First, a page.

The Nizkor Project: Remembering the Holocaust (Shoah)

Skinhead International: Germany


1. Around the time of Moelln, large numbers of Germans took to the streets to express outrage at the neo-Nazi violence. In Berlin, a government-backed rally drew 300,000 anti-Nazi protesters, while additional candlelight vigils and protest marches attracted large numbers of Berliners. There followed demonstrations of 400,000 in Munich, 120,000 each in Karlsruhe and Stuttgart, 400,000 in Hamburg, 250,000 in Essen and 200,000 once again in Berlin. It is estimated that a total of some three million Germans took part in these anti-Nazi expressions.

2. Boehse Onkelz have since shed their affinity with neo-Nazisim.

3. Most recently, police stopped 231 Skins who were on their way to a concert planned for March 25, 1995, in Triptis (near Erfurt in eastern Germany), and prevented the event from taking place.

4. The FAP was banned in February 1995.

Work Cited

Anti-Defamation League. The Skinhead International: A Worldwide Survey of Neo-Nazi Skinheads. New York: Anti-Defamation League, 1995. Anti-Defamation League, 823 United Nations Plaza, New York, NY 10017.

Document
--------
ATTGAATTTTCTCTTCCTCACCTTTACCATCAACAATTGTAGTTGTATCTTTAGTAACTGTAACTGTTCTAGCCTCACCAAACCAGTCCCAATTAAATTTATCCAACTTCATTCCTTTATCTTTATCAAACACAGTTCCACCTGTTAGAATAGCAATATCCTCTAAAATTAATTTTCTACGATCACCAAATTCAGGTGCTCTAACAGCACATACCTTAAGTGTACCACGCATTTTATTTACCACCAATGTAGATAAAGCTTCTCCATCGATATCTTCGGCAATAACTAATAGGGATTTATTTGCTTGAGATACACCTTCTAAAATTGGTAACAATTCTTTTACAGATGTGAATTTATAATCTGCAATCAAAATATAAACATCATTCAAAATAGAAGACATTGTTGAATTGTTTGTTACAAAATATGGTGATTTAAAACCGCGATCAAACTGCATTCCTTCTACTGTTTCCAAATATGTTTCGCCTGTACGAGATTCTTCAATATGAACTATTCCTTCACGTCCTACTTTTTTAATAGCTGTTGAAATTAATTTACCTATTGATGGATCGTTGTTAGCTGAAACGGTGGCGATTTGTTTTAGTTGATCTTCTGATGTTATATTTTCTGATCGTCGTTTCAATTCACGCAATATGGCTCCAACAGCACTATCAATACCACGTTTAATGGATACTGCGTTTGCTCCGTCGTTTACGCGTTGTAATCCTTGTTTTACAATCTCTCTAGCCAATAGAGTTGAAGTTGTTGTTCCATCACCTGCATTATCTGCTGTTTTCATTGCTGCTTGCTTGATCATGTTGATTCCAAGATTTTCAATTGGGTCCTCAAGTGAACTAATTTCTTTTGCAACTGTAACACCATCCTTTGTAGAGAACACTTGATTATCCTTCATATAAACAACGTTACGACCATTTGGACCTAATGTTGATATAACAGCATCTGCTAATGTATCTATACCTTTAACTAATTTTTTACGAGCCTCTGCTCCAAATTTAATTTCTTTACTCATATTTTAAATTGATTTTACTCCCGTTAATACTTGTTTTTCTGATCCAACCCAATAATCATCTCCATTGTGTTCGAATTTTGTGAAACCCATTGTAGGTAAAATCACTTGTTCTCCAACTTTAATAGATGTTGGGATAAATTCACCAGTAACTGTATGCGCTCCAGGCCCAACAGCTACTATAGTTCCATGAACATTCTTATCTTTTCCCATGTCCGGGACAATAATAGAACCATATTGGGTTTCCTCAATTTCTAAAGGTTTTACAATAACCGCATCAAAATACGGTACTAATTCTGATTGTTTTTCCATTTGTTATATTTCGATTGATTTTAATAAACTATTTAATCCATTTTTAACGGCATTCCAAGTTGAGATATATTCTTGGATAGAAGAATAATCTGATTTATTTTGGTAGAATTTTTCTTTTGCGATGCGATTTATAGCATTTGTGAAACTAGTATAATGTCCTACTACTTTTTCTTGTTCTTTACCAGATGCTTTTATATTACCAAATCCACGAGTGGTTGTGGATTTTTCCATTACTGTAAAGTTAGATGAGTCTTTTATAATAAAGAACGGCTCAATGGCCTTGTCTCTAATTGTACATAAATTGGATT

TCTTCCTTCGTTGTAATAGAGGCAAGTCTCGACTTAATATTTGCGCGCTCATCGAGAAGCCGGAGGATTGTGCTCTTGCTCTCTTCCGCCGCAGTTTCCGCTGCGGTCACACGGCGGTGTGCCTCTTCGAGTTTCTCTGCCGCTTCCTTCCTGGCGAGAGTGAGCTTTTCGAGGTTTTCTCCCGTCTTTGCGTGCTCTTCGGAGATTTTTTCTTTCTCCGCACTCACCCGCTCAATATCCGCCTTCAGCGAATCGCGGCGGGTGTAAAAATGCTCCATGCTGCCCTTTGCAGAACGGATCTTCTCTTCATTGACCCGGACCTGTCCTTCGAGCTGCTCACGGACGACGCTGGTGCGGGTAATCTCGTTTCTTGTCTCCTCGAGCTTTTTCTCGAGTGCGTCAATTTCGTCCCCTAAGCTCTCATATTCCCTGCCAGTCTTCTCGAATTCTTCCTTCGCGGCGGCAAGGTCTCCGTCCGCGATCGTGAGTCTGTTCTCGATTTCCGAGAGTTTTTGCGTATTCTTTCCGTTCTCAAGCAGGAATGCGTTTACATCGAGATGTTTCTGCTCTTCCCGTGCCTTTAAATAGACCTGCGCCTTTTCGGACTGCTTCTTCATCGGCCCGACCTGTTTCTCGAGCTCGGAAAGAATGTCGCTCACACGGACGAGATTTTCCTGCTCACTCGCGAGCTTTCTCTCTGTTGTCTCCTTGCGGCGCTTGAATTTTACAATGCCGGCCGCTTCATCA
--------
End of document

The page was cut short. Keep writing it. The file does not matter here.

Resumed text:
Disclaimer: not all skinheads are neo-nazis or white supremacists. There are many skinheads who are non- or anti-racist, and who come from a variety of different religious and cultural backgrounds. Nizkor recognizes their achievements in anti-racism: they are part of the traditional, non-racist skinhead subculture and are not the perpetrators of the hate crimes discussed here.

Unless otherwise specified, the word "skinhead" within these pages refers only to neo-Nazi and white supremacist skinheads, the perpetrators of hate crimes and participants in racist organizations. We cannot edit the body of the text above, because it was not written by Nizkor, and to change the wording would be fraudulent. Please keep in mind that not all skinheads are racist.

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